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Mantle decision: Alberta courts approach to CCAA proceedings

Insolvent gravel pits operator, Mantle Materials Group Ltd. (Mantle), sought to convert restructuring proceedings under the Bankruptcy and Insolvency Act (BIA) into proceedings under the Companies’ Creditors Arrangement Act (CCAA).

In a reported decision, the Alberta Court of King’s Bench granted the conversion application and usefully outlined the legal basis for a conversion between restructuring regimes. Additionally, the Court addressed several features of the requested CCAA relief, including a contentious request to extend the stay of proceedings to a third party and to appoint a super-monitor.

The latest from the Mantle restructuring proceedings offers insight into how Alberta’s courts will approach certain aspects of CCAA proceedings.

The decision

NOI conversion to CCAA

In approaching the primary issue, namely whether to allow Mantle’s request to convert its extant BIA proceedings to proceedings under the CCAA, the Court reviewed the applicable tests set out in the legislation and case-law.

To begin, the Court concluded that Mantle was properly a “debtor company” within the meaning of the CCAA, and that Mantle had satisfied the lone statutory requirement for a conversion, namely that Mantle had not yet filed a proposal in the BIA proceedings.

Thereafter, the Court reviewed and applied several factors from Ontario case-law, which have been used by Canadian Courts as guidelines for the exercise of the Court’s discretion to permit the conversion of a restructuring. In particular, the Court analyzed the purpose of the conversion and whether it would further the purposes of the CCAA. In the unique circumstances of this case, the Court held that the “remedial objectives” of a CCAA proceeding for Mantle would be to satisfy and remediate environmental obligations. The Court held this was an appropriate use of the CCAA, and in the circumstances, granted relief to convert the BIA proceedings to CCAA proceedings.

Extension of stay to RLF Canada

Following its analysis of Mantle’s primary relief, the Court then considered several aspects of the proposed CCAA order.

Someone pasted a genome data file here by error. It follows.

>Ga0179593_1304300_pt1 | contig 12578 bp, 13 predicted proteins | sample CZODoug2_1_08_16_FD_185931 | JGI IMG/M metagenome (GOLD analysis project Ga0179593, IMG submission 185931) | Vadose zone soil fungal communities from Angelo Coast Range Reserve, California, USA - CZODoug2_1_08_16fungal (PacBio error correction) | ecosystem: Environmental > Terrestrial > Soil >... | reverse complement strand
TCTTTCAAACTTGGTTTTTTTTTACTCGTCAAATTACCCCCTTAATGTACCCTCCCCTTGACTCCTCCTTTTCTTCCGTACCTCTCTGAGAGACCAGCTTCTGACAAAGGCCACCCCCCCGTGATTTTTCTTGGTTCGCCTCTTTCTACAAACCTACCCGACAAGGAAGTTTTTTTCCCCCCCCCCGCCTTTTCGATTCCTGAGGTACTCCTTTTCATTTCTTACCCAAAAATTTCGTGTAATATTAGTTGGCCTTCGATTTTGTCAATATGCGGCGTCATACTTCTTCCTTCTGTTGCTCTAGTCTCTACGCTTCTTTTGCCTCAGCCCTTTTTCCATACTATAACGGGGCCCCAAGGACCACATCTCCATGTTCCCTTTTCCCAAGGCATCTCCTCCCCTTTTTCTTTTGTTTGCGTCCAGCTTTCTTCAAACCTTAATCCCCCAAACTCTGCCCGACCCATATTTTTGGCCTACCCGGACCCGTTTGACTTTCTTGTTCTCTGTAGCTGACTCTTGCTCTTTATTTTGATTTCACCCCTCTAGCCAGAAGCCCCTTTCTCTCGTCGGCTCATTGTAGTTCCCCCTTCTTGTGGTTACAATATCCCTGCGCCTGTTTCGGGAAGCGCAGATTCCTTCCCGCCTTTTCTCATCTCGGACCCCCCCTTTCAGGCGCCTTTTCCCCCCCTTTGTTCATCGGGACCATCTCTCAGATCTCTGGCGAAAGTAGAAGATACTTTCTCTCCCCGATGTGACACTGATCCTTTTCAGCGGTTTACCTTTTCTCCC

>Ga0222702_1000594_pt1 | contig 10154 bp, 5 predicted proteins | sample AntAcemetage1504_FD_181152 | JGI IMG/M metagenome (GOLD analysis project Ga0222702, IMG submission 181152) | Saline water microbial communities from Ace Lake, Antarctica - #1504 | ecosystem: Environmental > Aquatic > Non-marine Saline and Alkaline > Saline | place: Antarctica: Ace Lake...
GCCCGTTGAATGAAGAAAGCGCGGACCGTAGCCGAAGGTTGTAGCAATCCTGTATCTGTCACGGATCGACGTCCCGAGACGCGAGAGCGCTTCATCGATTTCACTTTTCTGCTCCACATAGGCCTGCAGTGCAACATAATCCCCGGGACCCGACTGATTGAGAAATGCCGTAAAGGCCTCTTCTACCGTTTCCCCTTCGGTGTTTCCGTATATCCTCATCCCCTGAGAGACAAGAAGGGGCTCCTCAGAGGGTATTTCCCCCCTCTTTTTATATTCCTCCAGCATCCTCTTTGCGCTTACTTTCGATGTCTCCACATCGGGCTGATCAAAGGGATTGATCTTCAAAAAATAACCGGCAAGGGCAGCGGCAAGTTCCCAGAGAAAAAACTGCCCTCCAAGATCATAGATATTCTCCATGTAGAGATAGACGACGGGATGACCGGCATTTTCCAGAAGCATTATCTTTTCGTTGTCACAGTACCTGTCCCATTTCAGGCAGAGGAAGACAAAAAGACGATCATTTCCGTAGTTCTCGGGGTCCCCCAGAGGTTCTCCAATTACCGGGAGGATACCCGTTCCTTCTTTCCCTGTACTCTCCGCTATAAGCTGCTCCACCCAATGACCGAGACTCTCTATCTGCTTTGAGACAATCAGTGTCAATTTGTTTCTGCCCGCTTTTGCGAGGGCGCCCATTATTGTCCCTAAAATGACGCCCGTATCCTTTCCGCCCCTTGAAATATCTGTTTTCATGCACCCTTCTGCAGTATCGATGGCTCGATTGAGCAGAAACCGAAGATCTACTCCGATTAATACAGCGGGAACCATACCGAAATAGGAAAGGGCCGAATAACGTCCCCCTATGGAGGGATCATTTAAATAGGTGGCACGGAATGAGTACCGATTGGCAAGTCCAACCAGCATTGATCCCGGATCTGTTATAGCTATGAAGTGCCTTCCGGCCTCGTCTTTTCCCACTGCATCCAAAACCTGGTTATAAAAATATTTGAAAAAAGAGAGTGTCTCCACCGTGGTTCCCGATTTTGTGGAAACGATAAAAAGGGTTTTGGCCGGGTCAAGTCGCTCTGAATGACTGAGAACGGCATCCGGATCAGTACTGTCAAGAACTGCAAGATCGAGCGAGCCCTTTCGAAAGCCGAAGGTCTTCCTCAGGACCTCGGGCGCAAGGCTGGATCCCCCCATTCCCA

One such significant issue was whether the CCAA stay of proceedings should be extended to include a third party, RLF Canada Holdings Limited (RLF Canada). Mantle was a wholly owned subsidiary of RLF Canada. Mantle sought protection for RLF Canada on the basis that Mantle shared management with RLF Canada, and a lack of stay would mean the shared management team would divert time and essentially be distracted from the Mantle restructuring.

This aspect of the relief was opposed by two of Mantle’s secured creditors. Among other things, they argued that Section 11.04 of the CCAA prevents, or at least significantly restricts, the extension of the stay to third parties. That provision states that “no order made under section 11.02 has affect on any action, suit or proceeding against a person, other than the company in respect of whom the order is made, who is obligated under a letter of credit or guarantee in relation to the company.”

In the result, the Court noted that Section 11.4 of the CCAA has been given narrower and broader interpretations from time to time, and that case-law has nevertheless held that it may be appropriate to grant a stay of proceedings, in exceptional circumstances, which might otherwise appear contrary to Section 11.04 of the CCAA.

On the facts in issue, the Court ruled that Mantle’s environmental responsibilities “must be given priority” and thus there existed sufficiently exceptional circumstances to extend the stay to RLF Canada. The Court reasoned that the extended stay was necessary to ensure environmental clean-up of Mantle’s properties was not further delayed.

Denial of enhanced monitor powers

One of the secured creditors of Mantle made a cross-application to enhance the Monitor’s powers for the CCAA proceedings. The secured creditor argued that the proposed monitor, with increased powers, could handle the remaining reclamation work more efficiently than Mantle’s management. The lender also argued that management was in a conflict and needed to be removed; however, the Court denied the request for a super-monitor.

Central to the Court’s deliberation was the recognition that Mantle’s existing management team had industry-specific knowledge and extensive experience that would assist environmental objectives. The Court also found defects in the lender’s request based on a lack of evidence as to how the monitor, acting as a super-monitor, could effectively perform the necessary environmental work. In the result, the Court sided with the debtor’s proposed form of relief.


This decision is noteworthy as it highlights the flexibility of the CCAA to address complex environmental remediation obligations. It is yet a further step in the Courts’ interpretation and expansion of the Redwater decision.

From a practical standpoint, the case confirms that converting proceedings under the BIA to proceedings under the CCAA is a viable strategy in Alberta restructurings, provided the proposed conversion will achieve a legitimate purpose of the CCAA as broadly construed.

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